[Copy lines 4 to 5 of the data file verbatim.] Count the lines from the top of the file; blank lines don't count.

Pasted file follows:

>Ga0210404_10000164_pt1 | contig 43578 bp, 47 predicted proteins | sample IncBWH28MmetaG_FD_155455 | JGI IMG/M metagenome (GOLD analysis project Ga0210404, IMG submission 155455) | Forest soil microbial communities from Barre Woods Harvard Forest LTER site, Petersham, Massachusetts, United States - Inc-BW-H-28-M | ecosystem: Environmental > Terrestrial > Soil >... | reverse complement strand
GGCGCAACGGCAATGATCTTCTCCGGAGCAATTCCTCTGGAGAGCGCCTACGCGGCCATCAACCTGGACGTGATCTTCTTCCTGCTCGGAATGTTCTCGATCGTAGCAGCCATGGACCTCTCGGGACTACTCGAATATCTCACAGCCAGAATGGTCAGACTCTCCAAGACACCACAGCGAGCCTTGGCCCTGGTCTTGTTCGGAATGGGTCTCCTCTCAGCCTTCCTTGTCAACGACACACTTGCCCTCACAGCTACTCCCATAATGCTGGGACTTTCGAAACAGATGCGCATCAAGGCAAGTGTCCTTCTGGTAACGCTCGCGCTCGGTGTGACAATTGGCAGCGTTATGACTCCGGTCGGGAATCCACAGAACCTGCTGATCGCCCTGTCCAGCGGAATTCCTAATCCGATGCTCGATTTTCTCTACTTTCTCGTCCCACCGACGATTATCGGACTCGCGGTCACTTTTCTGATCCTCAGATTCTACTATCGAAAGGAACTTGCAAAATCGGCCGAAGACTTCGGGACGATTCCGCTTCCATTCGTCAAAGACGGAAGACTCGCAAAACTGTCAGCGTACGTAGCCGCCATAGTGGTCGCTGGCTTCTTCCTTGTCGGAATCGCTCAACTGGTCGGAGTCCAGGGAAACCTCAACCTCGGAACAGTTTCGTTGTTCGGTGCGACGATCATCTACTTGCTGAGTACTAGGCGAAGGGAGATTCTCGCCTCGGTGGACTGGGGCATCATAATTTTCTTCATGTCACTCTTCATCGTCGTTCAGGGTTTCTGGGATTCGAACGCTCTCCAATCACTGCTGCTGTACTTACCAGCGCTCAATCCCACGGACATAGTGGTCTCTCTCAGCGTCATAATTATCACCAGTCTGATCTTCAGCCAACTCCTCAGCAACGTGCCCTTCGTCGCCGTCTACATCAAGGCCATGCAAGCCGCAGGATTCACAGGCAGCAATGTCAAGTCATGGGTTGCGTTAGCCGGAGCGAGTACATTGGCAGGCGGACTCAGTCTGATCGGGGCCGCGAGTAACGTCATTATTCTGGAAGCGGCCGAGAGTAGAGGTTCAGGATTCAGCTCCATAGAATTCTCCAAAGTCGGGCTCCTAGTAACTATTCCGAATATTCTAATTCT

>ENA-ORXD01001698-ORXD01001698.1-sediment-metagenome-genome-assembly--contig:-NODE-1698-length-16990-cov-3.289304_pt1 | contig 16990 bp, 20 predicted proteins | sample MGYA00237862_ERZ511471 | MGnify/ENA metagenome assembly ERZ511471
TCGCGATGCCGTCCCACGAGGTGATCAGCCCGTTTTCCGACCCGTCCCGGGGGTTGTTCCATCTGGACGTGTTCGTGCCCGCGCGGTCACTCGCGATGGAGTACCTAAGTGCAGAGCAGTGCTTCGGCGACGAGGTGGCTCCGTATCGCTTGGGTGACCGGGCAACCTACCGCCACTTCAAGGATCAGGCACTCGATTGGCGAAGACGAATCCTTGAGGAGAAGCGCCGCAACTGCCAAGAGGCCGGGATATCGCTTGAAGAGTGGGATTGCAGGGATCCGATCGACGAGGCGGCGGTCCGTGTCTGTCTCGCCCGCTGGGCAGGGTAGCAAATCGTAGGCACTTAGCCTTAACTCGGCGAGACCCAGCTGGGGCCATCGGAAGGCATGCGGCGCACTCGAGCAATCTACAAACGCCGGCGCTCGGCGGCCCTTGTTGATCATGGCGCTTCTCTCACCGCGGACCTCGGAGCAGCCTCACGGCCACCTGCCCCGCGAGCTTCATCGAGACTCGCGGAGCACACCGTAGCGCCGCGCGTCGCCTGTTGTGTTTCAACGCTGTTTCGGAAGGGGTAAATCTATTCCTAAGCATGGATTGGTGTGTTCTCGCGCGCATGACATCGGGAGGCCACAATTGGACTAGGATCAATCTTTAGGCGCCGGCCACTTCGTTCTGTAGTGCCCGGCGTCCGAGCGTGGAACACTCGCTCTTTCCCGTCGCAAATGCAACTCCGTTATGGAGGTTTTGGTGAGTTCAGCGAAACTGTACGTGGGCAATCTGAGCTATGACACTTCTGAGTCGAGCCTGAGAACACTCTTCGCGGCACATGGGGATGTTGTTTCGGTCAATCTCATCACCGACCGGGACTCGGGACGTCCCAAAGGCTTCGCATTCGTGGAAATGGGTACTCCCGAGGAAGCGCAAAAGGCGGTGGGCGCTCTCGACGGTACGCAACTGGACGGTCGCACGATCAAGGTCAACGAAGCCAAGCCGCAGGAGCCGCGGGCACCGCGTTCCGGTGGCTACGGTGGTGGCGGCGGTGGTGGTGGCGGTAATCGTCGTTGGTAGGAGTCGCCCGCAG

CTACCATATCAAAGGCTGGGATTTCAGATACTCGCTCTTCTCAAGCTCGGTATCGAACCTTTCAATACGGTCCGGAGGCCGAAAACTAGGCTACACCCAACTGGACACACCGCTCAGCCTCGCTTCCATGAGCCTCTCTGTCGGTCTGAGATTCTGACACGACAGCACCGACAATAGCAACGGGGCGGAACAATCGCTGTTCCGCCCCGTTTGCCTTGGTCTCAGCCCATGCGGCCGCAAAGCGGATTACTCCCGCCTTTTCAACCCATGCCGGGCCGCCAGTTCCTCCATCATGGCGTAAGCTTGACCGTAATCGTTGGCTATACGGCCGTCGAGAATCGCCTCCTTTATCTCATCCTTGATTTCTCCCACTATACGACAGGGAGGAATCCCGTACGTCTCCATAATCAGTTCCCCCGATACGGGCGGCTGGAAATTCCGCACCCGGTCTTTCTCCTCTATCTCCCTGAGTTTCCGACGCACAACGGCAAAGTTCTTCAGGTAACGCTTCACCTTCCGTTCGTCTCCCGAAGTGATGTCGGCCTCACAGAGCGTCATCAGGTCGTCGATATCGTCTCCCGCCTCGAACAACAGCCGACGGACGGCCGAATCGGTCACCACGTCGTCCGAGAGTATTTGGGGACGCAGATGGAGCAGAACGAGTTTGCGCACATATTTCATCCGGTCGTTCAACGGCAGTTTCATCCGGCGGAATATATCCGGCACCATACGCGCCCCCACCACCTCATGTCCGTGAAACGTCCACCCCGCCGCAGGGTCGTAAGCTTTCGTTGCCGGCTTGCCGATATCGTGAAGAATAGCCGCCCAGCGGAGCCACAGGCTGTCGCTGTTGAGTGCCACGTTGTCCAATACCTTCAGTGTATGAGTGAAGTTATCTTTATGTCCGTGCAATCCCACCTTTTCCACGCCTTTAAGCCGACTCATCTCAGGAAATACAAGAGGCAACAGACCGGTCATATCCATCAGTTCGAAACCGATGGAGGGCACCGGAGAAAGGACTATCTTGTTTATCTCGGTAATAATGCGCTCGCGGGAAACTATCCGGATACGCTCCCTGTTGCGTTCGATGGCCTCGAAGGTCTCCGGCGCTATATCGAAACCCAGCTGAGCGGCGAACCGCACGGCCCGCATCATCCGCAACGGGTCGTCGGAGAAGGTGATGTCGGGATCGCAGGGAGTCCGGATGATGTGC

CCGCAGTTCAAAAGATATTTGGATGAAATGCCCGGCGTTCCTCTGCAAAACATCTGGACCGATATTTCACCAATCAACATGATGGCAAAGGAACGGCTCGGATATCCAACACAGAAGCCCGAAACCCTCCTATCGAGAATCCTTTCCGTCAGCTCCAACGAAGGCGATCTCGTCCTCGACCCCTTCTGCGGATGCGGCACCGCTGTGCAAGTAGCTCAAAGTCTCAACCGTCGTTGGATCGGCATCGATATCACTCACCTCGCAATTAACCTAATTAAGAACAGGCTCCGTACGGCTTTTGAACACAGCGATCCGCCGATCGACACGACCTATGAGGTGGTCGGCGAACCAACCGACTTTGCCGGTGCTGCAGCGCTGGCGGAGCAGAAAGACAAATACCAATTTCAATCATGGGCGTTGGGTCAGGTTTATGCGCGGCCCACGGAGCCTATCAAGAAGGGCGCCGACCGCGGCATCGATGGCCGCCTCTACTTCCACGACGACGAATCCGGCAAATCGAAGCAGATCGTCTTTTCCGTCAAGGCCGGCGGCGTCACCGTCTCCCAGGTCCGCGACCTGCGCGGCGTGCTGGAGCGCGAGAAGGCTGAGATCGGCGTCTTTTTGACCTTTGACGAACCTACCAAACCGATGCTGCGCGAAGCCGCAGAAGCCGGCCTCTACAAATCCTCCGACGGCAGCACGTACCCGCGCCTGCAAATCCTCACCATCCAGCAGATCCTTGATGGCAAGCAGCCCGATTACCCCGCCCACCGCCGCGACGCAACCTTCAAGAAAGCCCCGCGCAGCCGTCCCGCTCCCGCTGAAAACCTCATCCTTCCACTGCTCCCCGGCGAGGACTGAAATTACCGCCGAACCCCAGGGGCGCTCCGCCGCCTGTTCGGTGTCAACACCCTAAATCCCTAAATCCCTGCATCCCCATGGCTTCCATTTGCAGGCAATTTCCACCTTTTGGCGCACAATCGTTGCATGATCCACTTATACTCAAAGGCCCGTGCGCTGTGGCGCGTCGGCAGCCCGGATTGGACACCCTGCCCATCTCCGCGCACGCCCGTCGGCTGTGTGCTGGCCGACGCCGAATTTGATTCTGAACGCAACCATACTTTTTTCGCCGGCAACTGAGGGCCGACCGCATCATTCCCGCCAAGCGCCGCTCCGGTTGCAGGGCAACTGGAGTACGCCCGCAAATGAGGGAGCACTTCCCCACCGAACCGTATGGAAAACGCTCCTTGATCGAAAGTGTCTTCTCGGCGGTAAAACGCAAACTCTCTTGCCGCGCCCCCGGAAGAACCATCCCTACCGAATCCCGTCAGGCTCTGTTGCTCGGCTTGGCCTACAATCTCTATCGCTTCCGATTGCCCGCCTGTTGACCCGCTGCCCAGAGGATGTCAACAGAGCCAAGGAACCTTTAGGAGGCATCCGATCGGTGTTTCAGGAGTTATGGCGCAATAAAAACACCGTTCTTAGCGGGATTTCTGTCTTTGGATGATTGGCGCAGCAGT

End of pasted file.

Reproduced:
TCGCGATGCCGTCCCACGAGGTGATCAGCCCGTTTTCCGACCCGTCCCGGGGGTTGTTCCATCTGGACGTGTTCGTGCCCGCGCGGTCACTCGCGATGGAGTACCTAAGTGCAGAGCAGTGCTTCGGCGACGAGGTGGCTCCGTATCGCTTGGGTGACCGGGCAACCTACCGCCACTTCAAGGATCAGGCACTCGATTGGCGAAGACGAATCCTTGAGGAGAAGCGCCGCAACTGCCAAGAGGCCGGGATATCGCTTGAAGAGTGGGATTGCAGGGATCCGATCGACGAGGCGGCGGTCCGTGTCTGTCTCGCCCGCTGGGCAGGGTAGCAAATCGTAGGCACTTAGCCTTAACTCGGCGAGACCCAGCTGGGGCCATCGGAAGGCATGCGGCGCACTCGAGCAATCTACAAACGCCGGCGCTCGGCGGCCCTTGTTGATCATGGCGCTTCTCTCACCGCGGACCTCGGAGCAGCCTCACGGCCACCTGCCCCGCGAGCTTCATCGAGACTCGCGGAGCACACCGTAGCGCCGCGCGTCGCCTGTTGTGTTTCAACGCTGTTTCGGAAGGGGTAAATCTATTCCTAAGCATGGATTGGTGTGTTCTCGCGCGCATGACATCGGGAGGCCACAATTGGACTAGGATCAATCTTTAGGCGCCGGCCACTTCGTTCTGTAGTGCCCGGCGTCCGAGCGTGGAACACTCGCTCTTTCCCGTCGCAAATGCAACTCCGTTATGGAGGTTTTGGTGAGTTCAGCGAAACTGTACGTGGGCAATCTGAGCTATGACACTTCTGAGTCGAGCCTGAGAACACTCTTCGCGGCACATGGGGATGTTGTTTCGGTCAATCTCATCACCGACCGGGACTCGGGACGTCCCAAAGGCTTCGCATTCGTGGAAATGGGTACTCCCGAGGAAGCGCAAAAGGCGGTGGGCGCTCTCGACGGTACGCAACTGGACGGTCGCACGATCAAGGTCAACGAAGCCAAGCCGCAGGAGCCGCGGGCACCGCGTTCCGGTGGCTACGGTGGTGGCGGCGGTGGTGGTGGCGGTAATCGTCGTTGGTAGGAGTCGCCCGCAG

CTACCATATCAAAGGCTGGGATTTCAGATACTCGCTCTTCTCAAGCTCGGTATCGAACCTTTCAATACGGTCCGGAGGCCGAAAACTAGGCTACACCCAACTGGACACACCGCTCAGCCTCGCTTCCATGAGCCTCTCTGTCGGTCTGAGATTCTGACACGACAGCACCGACAATAGCAACGGGGCGGAACAATCGCTGTTCCGCCCCGTTTGCCTTGGTCTCAGCCCATGCGGCCGCAAAGCGGATTACTCCCGCCTTTTCAACCCATGCCGGGCCGCCAGTTCCTCCATCATGGCGTAAGCTTGACCGTAATCGTTGGCTATACGGCCGTCGAGAATCGCCTCCTTTATCTCATCCTTGATTTCTCCCACTATACGACAGGGAGGAATCCCGTACGTCTCCATAATCAGTTCCCCCGATACGGGCGGCTGGAAATTCCGCACCCGGTCTTTCTCCTCTATCTCCCTGAGTTTCCGACGCACAACGGCAAAGTTCTTCAGGTAACGCTTCACCTTCCGTTCGTCTCCCGAAGTGATGTCGGCCTCACAGAGCGTCATCAGGTCGTCGATATCGTCTCCCGCCTCGAACAACAGCCGACGGACGGCCGAATCGGTCACCACGTCGTCCGAGAGTATTTGGGGACGCAGATGGAGCAGAACGAGTTTGCGCACATATTTCATCCGGTCGTTCAACGGCAGTTTCATCCGGCGGAATATATCCGGCACCATACGCGCCCCCACCACCTCATGTCCGTGAAACGTCCACCCCGCCGCAGGGTCGTAAGCTTTCGTTGCCGGCTTGCCGATATCGTGAAGAATAGCCGCCCAGCGGAGCCACAGGCTGTCGCTGTTGAGTGCCACGTTGTCCAATACCTTCAGTGTATGAGTGAAGTTATCTTTATGTCCGTGCAATCCCACCTTTTCCACGCCTTTAAGCCGACTCATCTCAGGAAATACAAGAGGCAACAGACCGGTCATATCCATCAGTTCGAAACCGATGGAGGGCACCGGAGAAAGGACTATCTTGTTTATCTCGGTAATAATGCGCTCGCGGGAAACTATCCGGATACGCTCCCTGTTGCGTTCGATGGCCTCGAAGGTCTCCGGCGCTATATCGAAACCCAGCTGAGCGGCGAACCGCACGGCCCGCATCATCCGCAACGGGTCGTCGGAGAAGGTGATGTCGGGATCGCAGGGAGTCCGGATGATGTGC